Question: Does this reasoning cast doubt on the USPTO’s practice of accepting a copy of an inventor’s oath or declaration from a parent application to satisfy the statutory requirement for an inventor’s oath or declaration in a continuation application?
Each of these “exceptions” rests on the same principle: “The limits of the assignor’s estoppel go only so far as, and not beyond, what he represented in assigning the patent application.” In other words, assignor estoppel only bars invalidity challenges that are inconsistent with representations inherent in making the assignment.
Having outlined these exceptions, the Supreme Court remanded to the Federal Circuit to assess whether the claims at issue were indeed “materially broader than the ones Truckai assigned.”
This phrasing bothers me, because there was no dispute that the inventor had effectively assigned the patents at issue. I believe the question on remand is whether the claims at issue are “materially broader” than the ones in existence when the assignments were executed.
Justice Alito wrote a dissenting opinion explaining his views that the Court should address whether “Westinghouse Elec. & Mfg. Co. v. Formica Insulation Co., 266 U. S. 342 (1924), which recognized assignor estoppel, should be overruled.” He criticizes both the majority and the principal dissent for “evading stare decisis.”
Justice Barrett wrote a dissenting opinion explaining her views that the 1952 Patent Act abrogated the doctrine of assignor estoppel altogether. Justices Thomas and Gorsuch joined her dissent.
While employers may find it disconcerting that an inventor may be permitted to challenge his or her own patent, the Federal Circuit already decided that assignor estoppel does not apply to Inter Partes Review proceedings (or presumably Post Grant Review proceedings), because the governing statutes permit challenge by “a person who is not the owner of a patent.” Indeed, Minerva already had successfully invalidated some claims of the asserted patents in an IPR. Moreover, inventor-assignor estoppel will not necessarily prevent an inventor’s subsequent employer from challenging the assigned patent(s). Here, Minerva was found to be “in privity” with the inventor because he was the founder, President, and CEO. (This issue is discussed more in the underlying Federal Circuit decision.)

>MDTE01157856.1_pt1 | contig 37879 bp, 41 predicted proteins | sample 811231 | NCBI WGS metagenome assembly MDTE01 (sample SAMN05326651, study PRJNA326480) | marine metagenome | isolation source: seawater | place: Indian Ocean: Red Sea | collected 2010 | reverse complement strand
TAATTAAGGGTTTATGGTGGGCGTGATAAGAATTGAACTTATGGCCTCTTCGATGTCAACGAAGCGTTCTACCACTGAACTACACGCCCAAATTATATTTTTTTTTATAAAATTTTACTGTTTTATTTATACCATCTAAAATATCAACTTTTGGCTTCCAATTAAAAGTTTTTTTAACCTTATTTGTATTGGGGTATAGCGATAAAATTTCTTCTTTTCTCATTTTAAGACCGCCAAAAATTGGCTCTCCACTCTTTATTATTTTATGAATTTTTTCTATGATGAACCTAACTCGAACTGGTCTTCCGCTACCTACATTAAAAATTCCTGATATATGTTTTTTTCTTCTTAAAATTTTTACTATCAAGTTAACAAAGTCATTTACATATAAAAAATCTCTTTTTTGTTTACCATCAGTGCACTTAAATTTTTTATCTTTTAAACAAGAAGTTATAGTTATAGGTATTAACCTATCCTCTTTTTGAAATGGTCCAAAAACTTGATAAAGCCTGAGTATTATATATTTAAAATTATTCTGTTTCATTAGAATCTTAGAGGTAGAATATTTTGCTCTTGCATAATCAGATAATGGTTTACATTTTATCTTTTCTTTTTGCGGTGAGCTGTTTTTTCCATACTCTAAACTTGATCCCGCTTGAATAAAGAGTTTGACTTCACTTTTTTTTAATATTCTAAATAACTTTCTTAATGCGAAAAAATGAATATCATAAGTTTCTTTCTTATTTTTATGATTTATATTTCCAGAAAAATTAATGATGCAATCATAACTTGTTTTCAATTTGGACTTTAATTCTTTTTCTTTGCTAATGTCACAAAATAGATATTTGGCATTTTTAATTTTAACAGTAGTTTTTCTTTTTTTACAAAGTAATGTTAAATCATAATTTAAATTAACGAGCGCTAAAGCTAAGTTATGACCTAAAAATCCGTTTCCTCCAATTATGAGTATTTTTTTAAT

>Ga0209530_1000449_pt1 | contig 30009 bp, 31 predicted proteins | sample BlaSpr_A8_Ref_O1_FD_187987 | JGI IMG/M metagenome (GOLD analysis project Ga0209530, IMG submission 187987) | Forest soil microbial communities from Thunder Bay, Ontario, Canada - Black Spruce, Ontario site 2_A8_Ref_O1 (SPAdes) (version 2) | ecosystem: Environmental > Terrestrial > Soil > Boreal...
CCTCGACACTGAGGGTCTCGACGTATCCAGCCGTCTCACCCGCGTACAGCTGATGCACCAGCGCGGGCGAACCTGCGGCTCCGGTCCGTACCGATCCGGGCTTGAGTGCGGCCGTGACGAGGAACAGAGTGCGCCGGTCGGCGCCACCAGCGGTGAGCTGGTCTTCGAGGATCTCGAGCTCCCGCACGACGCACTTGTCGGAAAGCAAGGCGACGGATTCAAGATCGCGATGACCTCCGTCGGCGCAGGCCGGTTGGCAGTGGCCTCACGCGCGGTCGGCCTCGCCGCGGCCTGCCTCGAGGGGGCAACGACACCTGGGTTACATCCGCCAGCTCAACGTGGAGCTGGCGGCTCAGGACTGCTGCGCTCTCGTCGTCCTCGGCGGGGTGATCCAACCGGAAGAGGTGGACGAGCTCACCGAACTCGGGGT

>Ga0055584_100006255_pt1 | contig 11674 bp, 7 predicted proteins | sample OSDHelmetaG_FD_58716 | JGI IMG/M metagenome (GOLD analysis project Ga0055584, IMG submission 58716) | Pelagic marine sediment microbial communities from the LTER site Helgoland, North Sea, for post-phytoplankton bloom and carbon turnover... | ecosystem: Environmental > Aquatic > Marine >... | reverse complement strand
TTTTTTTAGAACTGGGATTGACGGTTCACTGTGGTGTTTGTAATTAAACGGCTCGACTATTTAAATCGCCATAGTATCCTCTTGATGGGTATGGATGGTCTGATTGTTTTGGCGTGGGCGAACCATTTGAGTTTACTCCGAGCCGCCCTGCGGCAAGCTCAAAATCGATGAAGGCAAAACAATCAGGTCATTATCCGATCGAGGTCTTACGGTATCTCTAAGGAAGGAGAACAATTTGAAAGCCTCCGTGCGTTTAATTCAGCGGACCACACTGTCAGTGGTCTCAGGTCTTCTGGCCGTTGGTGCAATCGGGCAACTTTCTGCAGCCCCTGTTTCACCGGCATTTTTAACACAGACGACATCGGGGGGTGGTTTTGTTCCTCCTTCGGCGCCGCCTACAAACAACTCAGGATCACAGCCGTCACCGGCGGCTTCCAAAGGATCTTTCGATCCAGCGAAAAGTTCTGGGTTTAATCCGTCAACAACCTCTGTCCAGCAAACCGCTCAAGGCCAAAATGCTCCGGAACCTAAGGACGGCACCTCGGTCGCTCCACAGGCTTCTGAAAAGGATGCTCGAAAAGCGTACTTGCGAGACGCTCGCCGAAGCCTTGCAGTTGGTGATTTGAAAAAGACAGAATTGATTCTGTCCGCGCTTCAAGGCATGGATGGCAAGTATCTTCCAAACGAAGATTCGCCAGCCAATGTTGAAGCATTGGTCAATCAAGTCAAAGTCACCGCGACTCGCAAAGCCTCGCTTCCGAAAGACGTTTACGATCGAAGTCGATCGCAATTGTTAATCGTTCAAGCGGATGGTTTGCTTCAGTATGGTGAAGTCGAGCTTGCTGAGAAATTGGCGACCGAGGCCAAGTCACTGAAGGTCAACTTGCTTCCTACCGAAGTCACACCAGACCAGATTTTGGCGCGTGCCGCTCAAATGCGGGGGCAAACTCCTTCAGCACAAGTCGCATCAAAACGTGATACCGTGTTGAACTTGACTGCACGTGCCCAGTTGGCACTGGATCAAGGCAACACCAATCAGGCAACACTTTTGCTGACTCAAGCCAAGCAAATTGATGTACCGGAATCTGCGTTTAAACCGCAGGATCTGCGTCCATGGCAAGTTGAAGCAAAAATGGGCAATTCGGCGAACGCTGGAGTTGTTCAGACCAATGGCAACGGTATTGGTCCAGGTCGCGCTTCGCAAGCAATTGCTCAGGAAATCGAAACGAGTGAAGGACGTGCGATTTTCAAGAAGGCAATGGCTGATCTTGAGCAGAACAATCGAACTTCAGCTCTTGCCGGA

Companies who want to prevent their employee-inventors from being able to subsequently challenge their patents may be considering several maneuvers around Minerva’s holding. In view of the Court’s statement that assignor estoppel does not apply at all to employment agreement-type assignments which assign rights in future inventions not tied to any specific patent applications, it may be risky to rely on a “no challenge” clause in an employment agreement. Because the Court did not question the effectiveness of the original assignments, it may not be helpful to obtain second or “quitclaim”-type assignments for each patent granted in a given family. The most promising maneuvers could include giving monetary “patent awards” to inventors when a patent is granted, but that approach could be difficult to implement when the inventor(s) have left the company, and still would rely on equitable principles at least three Supreme Court justices are skeptical of, or contractual terms that may be viewed as contrary to public policy.